I think going from a 9 to a 10 increases prop output at a given RPM. I would use the GPS to determine the best power setting for each load in the boat. You should reach a point of deminishing return where more throttle only gives a little increase in speed.

    ALso, I think more load will provide more wetted surface and cause more drag which will make the boat go slower for a given power setting on that hull.

    Thoroughly confused yet??

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    Prop pitch actually means little to a canoe, they'll all bring yah home at a low speed. With canoes, the hull will only allow so much speed anyways. With the 15 horse tohatsu having so much torque and the prop lifted, I'd go for a prop that had one size up from the stock prop regarding pitch. The stock prop does fine with or without a load. With only a minor $40 dollar change needed to adjust the wide open throttle of a tohatsu 15 hp; that is literally the only difference between the 15hp and 20hp models. The torque of the 20 is still there with the 15hp tohatsu is my point, you want more aggressive pitch when your prop is lifted high because your rpm's go up substantially and the motor is working less.

    The more aggressive prop will make the motor work harder and bring the rpm's down to a more appropriate figure that was more inline with the rpm's the motor would run with a stock pitch with the motor placed deeply in the water. Prop pitch selection will be different for most motors. When I ran a 2001 Suzuki DT6, the slower pitch prop ran the motor too high of RPM's no matter what the load. That slower pitch would have been great for a kicker motor on a large boat, but was a waste of potential power. I realized this when I was pulling a broken down boat back to his camp (large 90 horse powered fiberglass boat) and there was no change in rpm's. Canoes with lifted motors usually do best with a prop that is slighty more aggressive than stock, while saving the stock prop as the load hauler prop in my experience.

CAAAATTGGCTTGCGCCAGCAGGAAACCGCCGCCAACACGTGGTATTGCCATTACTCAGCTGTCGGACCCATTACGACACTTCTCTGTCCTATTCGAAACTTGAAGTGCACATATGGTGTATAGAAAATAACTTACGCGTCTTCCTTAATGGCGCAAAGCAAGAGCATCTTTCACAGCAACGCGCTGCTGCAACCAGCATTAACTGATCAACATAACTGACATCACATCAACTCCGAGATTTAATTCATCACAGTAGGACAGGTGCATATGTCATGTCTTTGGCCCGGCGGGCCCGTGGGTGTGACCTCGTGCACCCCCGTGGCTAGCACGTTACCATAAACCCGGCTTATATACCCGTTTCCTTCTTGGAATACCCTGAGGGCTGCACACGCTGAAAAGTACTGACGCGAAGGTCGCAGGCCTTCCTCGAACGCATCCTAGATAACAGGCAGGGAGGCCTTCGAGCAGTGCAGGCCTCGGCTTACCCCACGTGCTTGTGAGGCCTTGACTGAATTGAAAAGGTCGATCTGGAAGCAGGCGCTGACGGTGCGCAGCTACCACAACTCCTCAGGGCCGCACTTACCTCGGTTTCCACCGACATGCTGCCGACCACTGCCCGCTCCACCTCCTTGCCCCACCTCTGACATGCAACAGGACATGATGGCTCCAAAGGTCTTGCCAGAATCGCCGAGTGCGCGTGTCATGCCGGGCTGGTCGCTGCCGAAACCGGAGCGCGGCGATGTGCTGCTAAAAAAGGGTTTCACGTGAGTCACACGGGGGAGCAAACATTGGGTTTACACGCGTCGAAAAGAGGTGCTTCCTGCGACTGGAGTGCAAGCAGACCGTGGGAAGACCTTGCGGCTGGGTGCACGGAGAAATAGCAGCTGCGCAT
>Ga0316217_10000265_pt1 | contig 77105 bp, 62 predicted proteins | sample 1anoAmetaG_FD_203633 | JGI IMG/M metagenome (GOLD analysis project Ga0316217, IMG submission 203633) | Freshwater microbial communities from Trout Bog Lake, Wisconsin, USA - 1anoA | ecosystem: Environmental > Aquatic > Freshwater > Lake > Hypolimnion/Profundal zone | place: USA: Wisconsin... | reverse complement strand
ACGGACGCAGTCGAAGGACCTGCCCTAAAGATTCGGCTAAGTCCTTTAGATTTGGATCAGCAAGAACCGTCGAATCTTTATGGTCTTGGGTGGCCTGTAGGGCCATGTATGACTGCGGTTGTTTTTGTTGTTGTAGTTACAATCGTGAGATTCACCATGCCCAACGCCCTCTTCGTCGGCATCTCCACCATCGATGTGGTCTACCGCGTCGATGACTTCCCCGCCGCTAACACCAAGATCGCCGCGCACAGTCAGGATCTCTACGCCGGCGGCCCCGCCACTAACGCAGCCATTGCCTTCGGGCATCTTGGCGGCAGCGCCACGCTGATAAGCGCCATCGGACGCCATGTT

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    I'll report back what my findings are, this spring. I'm not in the know, but I suspect I was at my rpm limit, and its the right move. Stock is a 9 pitch. Tohatsu recommends 10 pitch for a "light load" which I have to assume my skinny boat is.

    TohatsuOutboardParts.com had the prop for 69 bucks (vs. $102. in town), so I tossed in a new impeller and a new prop hardware kit too, just for insurance against ever breaking that hardware.

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    Default likely a good move